Table des matières
1Banana is cultivated in more than 120 countries over about 10 million hectares. It ranks first in global fruit production with just over 106 million tons being produced annually worldwide. Cropping systems around the world are diverse and production targets include subsistence, sale in local or national markets, and international export. Some bananas, such as plantains, can be cooked, while others are classified as “dessert” bananas. Dessert bananas for export belong exclusively to the Cavendish subgroup and are subjected to an important international trade (Loeillet, 2005). Banana is currently, in terms of volume, the first exported fruit and ranks second after citrus fruits in terms of value. Total world exports of banana in 2006 accounted for 16.8 million tons (FAOSTAT data, 2006). Thus the banana industry is of vital importance to banana-producing countries.
2Banana trees and fruits are susceptible to attack by several diseases, including two main post-harvest diseases, namely banana anthracnose and crown rot. In Cameroon, the main quality defect that affects exported banana is crown rot. This disease is caused by a broad unspecific and opportunistic fungal parasitic complex. Fruit contamination can occur within the field but it mostly occurs in the washing tanks at the packing station where processing favors the penetration of pathogens into the crown tissues. The banana crowns, which were healthy at harvest, will then develop a fungal infection after a few days of shipping. Upon arrival, the quality of the banana fruits does not allow them to have a good position in the European market, and this sometimes constitutes a blow to exports. The use of synthetic fungicides to control banana tree diseases and post-harvest diseases is systematic. However, this approach is not satisfactory and is increasingly being criticized for the amounts of chemicals used, which could be harmful to humans as well as to the environment. Consequently, several approaches have been developed in recent years to find alternatives to chemical control.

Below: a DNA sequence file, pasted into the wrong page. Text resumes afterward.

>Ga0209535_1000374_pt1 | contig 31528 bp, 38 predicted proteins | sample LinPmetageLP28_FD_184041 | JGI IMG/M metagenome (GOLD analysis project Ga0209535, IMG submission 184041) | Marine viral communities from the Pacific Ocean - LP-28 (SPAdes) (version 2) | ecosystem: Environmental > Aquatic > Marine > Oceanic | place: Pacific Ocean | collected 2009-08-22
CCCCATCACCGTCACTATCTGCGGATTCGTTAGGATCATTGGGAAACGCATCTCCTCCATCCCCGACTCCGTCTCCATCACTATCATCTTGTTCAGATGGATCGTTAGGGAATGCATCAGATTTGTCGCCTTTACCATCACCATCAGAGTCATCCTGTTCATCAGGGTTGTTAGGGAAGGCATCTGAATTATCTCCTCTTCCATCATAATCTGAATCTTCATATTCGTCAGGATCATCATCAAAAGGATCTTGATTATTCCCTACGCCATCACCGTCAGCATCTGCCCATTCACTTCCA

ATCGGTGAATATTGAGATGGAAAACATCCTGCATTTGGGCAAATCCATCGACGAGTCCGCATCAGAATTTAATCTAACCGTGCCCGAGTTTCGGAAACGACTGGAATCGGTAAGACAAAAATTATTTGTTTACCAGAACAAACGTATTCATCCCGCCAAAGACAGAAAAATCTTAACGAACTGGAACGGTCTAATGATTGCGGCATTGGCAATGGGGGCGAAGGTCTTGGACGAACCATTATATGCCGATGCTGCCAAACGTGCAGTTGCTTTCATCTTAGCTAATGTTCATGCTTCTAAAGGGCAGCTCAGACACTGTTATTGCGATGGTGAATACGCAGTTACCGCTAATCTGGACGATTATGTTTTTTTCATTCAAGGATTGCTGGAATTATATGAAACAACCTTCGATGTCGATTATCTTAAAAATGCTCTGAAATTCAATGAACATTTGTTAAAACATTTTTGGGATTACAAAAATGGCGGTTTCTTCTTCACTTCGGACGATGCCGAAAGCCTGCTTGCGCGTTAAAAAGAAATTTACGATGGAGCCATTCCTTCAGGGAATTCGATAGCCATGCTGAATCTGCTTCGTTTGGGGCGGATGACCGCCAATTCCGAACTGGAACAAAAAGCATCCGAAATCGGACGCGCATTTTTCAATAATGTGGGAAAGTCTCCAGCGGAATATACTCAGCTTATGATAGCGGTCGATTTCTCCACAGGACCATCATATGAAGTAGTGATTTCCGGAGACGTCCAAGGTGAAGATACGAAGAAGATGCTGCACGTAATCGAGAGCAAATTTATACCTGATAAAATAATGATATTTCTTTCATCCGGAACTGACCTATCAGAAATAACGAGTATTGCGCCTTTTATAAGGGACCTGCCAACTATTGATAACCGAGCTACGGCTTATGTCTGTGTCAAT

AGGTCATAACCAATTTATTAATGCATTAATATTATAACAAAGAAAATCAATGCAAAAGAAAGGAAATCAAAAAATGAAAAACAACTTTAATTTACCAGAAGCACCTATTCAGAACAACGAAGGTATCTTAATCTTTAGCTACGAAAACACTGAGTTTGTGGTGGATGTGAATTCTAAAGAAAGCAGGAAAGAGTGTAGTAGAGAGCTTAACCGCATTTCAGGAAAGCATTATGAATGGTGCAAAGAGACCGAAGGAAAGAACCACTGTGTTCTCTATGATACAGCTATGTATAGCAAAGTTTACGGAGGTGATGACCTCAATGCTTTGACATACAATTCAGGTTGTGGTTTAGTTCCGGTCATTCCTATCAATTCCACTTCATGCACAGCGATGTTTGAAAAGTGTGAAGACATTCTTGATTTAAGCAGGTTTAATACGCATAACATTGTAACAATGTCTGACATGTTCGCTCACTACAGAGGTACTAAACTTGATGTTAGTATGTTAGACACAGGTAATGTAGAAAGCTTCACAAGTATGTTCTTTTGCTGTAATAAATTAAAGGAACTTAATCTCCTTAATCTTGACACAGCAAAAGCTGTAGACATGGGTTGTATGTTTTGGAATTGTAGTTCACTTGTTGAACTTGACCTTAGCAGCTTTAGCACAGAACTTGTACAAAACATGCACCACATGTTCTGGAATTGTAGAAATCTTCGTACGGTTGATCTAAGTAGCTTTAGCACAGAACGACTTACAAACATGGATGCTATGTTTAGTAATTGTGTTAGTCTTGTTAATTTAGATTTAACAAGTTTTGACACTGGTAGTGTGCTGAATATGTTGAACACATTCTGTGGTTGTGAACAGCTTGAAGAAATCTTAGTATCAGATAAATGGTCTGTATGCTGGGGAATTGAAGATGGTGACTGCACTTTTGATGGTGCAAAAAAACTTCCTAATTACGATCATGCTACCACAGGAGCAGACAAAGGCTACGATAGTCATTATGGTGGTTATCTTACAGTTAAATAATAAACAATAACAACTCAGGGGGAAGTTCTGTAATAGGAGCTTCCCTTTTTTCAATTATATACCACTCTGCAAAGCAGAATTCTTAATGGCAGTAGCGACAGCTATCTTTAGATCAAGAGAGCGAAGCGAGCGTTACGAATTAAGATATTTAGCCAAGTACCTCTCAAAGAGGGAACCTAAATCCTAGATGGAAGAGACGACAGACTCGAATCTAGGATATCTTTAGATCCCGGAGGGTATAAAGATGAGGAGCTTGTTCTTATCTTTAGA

3Variations have been noticed in the development of crown rot disease partly related to environmental conditions during growth. The occurrence of crown rot therefore depends firstly, on the level of susceptibility of the banana fruit to being influenced physiologically by environmental conditions during growth and secondly, on the level of contamination. Occurrence of crown rot also depends on the amount of defensive compounds (phenolics) accumulated in fruit tissues from flowering to harvest to fight pathogenic infections. Indeed, plant defense strategies involve the combination of several structural and biochemical mechanisms, including accumulated phenolic compounds and lignin-like polymers. However, with the current state of knowledge, it is extremely difficult to determine the mechanism responsible for the variability in the susceptibility of the fruit to crown rot.